5

When laying the dialogue over background music, let's say it's a party scene. Are you concern with portraying the reality, by keeping the music throughout the dialogue, Or you faded it out as the conversation gets more intense...?

By the way, How do u eq the background music? Which frequency do you cut? I was watching the scene from Kids (http://www.youtube.com/watch?v=JcQhURrV900) They kept the background music quite loud, yet the dialougue is still very clear.

4

Ok, few questions in there.

Like we were talking about with dialogue yesterday, a lot of that is subjective. However, you need to make sure that, above all else, the dialogue is intelligible.

Music plays a lot with emotion. It should swell and dim appropriately. If the dialogue is getting intense and the music starts fading out, you are sending a message to the viewer that what is about to happen is very important. If dialogue is getting more intense and the music starts swelling, you start preparing the viewer for forward motion in the story, or a big turning point, or action. Most of it is just getting it to "feel right".

If you have very loud music, yet want to make your dialogue cut through, you can achieve that with a basic eq. If you have a frequency analyzer, throw it over the dialogue tracks and see where the dialogue is sitting. The intelligibility cues usually sit in the 2k-8k range. Try pulling out a few db from the music that range (not the whole range, but a generous Q). Sweep the eq around a bit and figure out when the dialogue pops through.

Another way to do it is to put an eq over the dialogue. Try that same Q in the mid frequencies, except this time, boost it by 6db or more. This is going to sound terrible. Don't worry about it. Sweep around the 2k - 8k range, with a fairly narrow Q (not notch narrow, but not really wide either). At some point, you will hear the dialogue all of a sudden get much louder. Figure out what frequency that is, then pull a bit of that frequency out of the music. REMEMBER to turn off the eq on the dialogue after you figure out what frequency it is!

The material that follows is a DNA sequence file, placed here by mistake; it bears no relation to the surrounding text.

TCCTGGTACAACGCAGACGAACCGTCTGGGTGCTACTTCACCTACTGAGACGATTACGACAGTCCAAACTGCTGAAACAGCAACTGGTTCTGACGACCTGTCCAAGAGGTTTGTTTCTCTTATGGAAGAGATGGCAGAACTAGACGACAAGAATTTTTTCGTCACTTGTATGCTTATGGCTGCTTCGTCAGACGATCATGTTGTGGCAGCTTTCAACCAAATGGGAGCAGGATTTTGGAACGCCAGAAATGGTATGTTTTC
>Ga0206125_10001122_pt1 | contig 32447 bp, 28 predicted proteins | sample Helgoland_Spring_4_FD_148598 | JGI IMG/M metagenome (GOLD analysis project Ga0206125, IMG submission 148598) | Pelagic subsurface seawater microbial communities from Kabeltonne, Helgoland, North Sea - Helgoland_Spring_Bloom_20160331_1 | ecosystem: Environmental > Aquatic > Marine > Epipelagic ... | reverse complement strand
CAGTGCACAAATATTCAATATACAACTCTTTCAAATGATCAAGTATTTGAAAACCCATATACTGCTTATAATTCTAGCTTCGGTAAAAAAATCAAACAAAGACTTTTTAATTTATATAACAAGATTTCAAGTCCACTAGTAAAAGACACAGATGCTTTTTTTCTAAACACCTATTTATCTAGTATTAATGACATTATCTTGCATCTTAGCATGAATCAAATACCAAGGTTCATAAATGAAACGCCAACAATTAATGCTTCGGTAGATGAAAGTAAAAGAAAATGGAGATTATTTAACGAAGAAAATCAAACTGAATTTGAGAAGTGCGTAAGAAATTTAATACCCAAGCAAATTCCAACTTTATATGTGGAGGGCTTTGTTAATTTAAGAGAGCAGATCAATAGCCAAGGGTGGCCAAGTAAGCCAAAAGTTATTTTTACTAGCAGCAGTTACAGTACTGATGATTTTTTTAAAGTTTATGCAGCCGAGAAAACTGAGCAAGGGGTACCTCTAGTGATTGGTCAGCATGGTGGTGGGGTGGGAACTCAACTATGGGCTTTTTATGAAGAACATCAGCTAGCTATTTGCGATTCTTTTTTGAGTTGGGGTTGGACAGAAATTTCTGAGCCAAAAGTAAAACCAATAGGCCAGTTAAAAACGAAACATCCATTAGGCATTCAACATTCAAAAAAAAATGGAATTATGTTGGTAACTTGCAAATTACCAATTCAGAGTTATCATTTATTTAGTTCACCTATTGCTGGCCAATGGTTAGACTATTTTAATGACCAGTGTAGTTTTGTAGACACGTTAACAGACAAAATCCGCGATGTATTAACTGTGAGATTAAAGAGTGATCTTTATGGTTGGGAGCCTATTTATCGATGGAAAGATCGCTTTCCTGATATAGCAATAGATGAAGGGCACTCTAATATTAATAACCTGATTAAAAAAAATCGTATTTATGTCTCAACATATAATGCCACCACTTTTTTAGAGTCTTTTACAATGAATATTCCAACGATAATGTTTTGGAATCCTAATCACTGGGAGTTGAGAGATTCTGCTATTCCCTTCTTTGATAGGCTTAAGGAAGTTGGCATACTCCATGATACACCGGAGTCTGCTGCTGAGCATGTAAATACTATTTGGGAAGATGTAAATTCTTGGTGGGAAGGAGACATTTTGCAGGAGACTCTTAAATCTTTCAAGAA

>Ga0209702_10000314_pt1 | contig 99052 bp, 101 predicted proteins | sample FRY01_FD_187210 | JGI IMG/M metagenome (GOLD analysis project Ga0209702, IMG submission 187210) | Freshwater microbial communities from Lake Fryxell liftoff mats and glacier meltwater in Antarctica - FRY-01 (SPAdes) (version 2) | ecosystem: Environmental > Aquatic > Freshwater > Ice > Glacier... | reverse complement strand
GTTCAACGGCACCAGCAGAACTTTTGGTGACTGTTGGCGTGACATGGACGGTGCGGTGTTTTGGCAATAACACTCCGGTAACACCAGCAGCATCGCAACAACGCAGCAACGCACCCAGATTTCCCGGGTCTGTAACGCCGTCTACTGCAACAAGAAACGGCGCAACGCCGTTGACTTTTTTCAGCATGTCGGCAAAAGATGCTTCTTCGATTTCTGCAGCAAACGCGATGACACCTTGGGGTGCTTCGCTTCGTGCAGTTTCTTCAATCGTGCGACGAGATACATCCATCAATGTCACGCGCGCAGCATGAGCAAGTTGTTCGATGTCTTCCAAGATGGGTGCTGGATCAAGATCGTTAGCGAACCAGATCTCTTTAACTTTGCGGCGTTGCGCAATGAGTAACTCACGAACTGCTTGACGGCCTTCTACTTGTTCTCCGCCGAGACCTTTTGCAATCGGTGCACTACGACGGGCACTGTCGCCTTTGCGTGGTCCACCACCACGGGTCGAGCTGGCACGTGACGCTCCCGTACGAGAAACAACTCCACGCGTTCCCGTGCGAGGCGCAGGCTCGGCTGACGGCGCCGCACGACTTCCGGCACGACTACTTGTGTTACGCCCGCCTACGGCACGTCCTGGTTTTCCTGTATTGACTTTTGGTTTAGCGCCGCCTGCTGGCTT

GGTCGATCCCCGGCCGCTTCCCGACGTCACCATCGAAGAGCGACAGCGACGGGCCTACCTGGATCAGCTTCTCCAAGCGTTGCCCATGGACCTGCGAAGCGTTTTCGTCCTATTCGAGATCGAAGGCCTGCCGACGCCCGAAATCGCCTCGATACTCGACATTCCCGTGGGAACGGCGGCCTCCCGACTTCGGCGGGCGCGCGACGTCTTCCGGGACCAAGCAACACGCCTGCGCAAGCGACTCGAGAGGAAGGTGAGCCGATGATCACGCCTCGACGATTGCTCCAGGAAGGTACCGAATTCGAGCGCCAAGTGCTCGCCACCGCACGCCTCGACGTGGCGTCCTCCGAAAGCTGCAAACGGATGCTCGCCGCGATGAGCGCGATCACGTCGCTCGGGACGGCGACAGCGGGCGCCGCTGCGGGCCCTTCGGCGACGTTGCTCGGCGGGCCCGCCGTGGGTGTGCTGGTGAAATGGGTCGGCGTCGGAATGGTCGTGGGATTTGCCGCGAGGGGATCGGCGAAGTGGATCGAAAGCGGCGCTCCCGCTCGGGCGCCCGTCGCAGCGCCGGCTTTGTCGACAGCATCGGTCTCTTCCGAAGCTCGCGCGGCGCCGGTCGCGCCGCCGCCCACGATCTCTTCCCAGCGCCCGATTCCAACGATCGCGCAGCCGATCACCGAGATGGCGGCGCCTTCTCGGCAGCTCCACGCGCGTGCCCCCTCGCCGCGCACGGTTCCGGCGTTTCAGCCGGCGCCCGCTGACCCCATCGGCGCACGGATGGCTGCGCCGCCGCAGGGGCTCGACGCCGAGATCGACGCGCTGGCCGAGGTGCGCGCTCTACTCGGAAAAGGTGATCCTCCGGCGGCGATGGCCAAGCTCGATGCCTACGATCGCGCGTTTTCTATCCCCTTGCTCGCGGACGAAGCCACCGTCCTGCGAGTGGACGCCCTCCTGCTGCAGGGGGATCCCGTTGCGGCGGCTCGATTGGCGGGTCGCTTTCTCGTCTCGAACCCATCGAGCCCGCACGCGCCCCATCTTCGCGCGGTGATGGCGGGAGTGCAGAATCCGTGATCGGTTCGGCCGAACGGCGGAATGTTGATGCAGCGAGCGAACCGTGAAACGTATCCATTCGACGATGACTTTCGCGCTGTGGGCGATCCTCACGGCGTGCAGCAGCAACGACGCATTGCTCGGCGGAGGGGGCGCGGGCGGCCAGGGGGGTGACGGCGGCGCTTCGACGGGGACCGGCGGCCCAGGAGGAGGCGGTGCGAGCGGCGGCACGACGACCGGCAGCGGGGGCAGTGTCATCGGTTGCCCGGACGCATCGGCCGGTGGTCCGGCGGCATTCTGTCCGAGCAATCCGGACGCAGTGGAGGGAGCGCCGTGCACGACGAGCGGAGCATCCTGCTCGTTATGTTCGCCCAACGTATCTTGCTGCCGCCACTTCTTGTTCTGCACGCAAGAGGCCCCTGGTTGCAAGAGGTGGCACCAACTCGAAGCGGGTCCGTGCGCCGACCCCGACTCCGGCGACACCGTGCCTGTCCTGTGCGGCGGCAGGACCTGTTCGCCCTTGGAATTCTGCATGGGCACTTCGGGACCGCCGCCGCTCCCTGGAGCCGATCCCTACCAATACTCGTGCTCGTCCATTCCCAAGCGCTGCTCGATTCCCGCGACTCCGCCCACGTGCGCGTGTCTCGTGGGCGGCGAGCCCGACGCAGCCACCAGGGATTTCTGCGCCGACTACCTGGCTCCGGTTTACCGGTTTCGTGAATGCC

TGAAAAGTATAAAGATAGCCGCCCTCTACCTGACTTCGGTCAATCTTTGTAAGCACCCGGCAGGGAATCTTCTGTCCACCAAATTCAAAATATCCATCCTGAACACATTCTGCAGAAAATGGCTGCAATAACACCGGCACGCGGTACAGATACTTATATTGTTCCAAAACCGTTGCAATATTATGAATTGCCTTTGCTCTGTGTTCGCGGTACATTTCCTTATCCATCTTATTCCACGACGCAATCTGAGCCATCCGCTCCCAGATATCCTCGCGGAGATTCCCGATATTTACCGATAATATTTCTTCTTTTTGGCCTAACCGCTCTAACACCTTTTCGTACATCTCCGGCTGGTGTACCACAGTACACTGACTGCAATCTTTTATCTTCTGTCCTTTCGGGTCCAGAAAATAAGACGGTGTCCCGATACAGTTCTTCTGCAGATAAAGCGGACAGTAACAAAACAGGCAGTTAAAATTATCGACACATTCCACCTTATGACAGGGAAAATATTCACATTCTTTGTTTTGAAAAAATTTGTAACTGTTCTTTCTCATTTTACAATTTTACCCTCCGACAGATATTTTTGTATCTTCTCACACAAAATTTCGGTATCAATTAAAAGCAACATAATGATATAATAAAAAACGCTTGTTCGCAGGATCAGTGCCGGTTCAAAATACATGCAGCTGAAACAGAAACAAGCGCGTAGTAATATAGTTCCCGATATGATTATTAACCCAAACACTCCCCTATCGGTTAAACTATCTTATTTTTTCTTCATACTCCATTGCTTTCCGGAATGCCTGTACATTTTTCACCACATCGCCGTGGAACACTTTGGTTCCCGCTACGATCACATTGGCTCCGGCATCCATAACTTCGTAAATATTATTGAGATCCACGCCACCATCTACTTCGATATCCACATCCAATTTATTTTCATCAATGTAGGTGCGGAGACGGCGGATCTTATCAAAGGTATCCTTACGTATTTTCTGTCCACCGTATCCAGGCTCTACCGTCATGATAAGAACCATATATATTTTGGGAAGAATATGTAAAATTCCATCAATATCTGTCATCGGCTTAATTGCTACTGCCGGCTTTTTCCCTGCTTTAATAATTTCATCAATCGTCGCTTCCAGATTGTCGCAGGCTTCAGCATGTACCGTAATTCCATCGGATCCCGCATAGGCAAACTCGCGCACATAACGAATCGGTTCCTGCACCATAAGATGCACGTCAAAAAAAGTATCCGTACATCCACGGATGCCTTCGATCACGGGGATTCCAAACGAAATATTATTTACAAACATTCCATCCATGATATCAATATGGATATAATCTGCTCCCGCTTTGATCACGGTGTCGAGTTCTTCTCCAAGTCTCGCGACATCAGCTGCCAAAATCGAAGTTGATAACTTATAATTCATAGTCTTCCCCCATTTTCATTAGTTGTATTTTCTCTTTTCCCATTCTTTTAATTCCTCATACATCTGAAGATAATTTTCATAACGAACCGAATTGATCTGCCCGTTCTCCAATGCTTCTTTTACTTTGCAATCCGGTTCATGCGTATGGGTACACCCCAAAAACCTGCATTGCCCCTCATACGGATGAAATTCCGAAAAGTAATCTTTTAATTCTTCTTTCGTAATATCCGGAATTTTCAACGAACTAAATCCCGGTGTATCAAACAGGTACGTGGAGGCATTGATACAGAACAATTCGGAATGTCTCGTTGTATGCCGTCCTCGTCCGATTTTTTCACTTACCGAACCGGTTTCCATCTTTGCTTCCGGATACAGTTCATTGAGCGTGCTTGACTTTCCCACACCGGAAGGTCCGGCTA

Hope this helps a bit!

3

In addition to Colin's answer, there's a lovely frequency around 400Hz that when removed can help dialogue push through, while maintaining a loud volume.

Is the music diegetic? If so then adding the rooms reverb will instantly push it further back in the mix, which will obviously help matters too.

Sadly there's no right or wrong answer, although that's what makes it fun.

2

In addition to EQing, what I find tends to happen, is as soon as the dialog starts, the music is dropped. Wait untill the first word is spoken, as it's being said or just after it's said, the music drops. Maybe 4 or 5 db, sometimes more. I hear it happen in commercials all the time, and movies too.

In a scene like your discribing where the dialog gets more intense, I'd start by leaving music up to establish the scene. As soon as the dialog starts I'd drop it down. Then wait for the key moment or piece of dialog where it turns intense, then drop it some more or gragual fade. It really depends on the scene. That's a general sarting method, it really depends on the scene, and how you want the scene to progress.

The clever thing about droping the music at this point is that it's psychological. As soon as a character starts to speak you draw your attention to what they're saying. You don't even notice that the music just got quiter.

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One of my favorite party dialogue scenes is from "The Social Network" when Mark and Sean are in a very loud club and are talking about business (

). Here the music of the club is very very loud and the dialogue is very quiet comparatively, almost intelligible. However, without the music the scene would be extremely boring and the audience would not pay any attention to what the characters are saying. I think music is a very important asset, especially in dialogue and can really make or break a scene.

protected by Rory Alsop Feb 13 '17 at 18:01

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